January 12, 2007

FLORIDA: Cultivating a Bioconversion Industry

As the most tropical state on the continent, Florida provides a unique combination of climate and agriculture for the cultivation of biomass feedstock. Almost more important, it has a state commissioner that recognizes the unique opportunity the state has to lead the nation in bioconversion of its crops into biofuels.

The Fueling Station website has a report on Commissioner Charles H. Bronson's appeal to Florida legislators to provide a regulatory environment (equal to the agricultural ecology) necessary to cultivate a powerhouse bioconversion industry there. Here is part of the report...

Florida Official Touts Alternative Fuels To Lawmakers.

Florida has the capability of producing more alternative fuels than anywhere else in the country, Florida Agriculture and Consumer Services Commissioner Charles H. Bronson told state legislators on Wednesday.

Appearing before a joint meeting of the House Agribusiness and House Energy Committees, Bronson said the state's abundant sunshine, ample rainfall and year-round growing season puts Florida ahead of every state in the country in its potential to produce ethanol and bio-diesel crops.

"You today are in a position of putting Florida ahead of the pack," Bronson said. "It will be a Florida that looks much different than it does today."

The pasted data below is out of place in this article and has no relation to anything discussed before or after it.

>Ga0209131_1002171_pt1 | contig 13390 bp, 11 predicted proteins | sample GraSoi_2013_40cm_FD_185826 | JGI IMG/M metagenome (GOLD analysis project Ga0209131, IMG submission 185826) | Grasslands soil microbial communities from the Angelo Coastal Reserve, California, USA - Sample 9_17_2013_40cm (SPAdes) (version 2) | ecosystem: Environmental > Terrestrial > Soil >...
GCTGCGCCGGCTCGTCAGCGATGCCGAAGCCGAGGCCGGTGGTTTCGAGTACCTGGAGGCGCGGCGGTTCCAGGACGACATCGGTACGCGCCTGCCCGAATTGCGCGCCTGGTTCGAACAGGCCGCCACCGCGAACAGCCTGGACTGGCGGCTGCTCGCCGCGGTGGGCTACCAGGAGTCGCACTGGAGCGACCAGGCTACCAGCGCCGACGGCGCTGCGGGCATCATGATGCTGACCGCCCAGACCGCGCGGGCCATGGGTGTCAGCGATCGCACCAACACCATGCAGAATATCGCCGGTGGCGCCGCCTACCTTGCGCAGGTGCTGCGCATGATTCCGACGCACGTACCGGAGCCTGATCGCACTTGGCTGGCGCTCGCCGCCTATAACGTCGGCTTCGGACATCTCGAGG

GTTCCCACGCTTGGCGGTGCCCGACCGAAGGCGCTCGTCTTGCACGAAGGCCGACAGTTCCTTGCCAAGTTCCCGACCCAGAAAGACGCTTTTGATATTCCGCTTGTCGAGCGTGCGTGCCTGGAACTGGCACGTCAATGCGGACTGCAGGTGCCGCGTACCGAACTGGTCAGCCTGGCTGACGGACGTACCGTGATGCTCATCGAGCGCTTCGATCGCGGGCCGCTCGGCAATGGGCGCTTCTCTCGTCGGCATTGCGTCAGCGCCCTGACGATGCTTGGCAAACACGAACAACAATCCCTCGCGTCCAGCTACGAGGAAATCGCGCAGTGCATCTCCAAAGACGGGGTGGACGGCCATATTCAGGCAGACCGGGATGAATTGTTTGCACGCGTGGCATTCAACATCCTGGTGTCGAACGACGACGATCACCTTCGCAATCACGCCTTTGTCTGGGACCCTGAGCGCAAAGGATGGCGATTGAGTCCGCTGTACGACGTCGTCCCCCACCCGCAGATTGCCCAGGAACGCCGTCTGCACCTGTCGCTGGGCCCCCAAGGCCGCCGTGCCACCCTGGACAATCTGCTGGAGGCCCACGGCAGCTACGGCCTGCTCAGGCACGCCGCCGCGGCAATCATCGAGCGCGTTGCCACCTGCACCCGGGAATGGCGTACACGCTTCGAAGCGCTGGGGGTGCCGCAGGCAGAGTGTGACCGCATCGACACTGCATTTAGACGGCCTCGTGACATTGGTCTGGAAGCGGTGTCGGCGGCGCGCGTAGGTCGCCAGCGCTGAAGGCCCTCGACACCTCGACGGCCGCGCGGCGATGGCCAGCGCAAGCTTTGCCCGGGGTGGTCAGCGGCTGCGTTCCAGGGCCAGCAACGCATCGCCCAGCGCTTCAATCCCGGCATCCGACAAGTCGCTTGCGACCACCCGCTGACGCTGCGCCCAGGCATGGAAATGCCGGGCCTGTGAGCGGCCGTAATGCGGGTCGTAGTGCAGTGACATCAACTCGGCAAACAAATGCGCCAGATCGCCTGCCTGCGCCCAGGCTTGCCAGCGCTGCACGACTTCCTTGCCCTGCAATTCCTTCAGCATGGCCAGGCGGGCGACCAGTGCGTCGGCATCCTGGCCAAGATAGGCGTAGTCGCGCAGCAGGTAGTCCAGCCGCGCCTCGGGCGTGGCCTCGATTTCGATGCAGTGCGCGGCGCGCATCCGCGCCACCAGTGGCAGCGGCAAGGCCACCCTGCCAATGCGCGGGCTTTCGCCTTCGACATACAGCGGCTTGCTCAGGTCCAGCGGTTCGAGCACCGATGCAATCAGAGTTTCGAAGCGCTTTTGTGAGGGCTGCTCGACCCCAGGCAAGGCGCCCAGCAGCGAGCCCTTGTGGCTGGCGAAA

What are needed are tax incentives or some form of financial assistance that the state can provide to encourage growers to produce alternative energy crops and processors to locate facilities in Florida to convert the crops to fuel, Bronson said.

Bronson is a member of the steering committee of "25x25" -- a national bipartisan organization whose goal is to see U.S. agriculture produce 25 percent of the nation's energy needs by the year 2025. He has launched the state's Farm to Fuel program, which encompasses efforts under way in Florida to see that goal realized.

The Commissioner told legislators that unlike the Midwest, where corn is the primary alternative energy crop, research done at the University of Florida has concluded that by using certain bacteria, virtually any type of bio-mass can be broken down to fuel. That would include wood, forestry debris, plant stalks and even livestock waste in addition to conventional crops.

"The opportunities in Florida are going to shock you," Bronson said.


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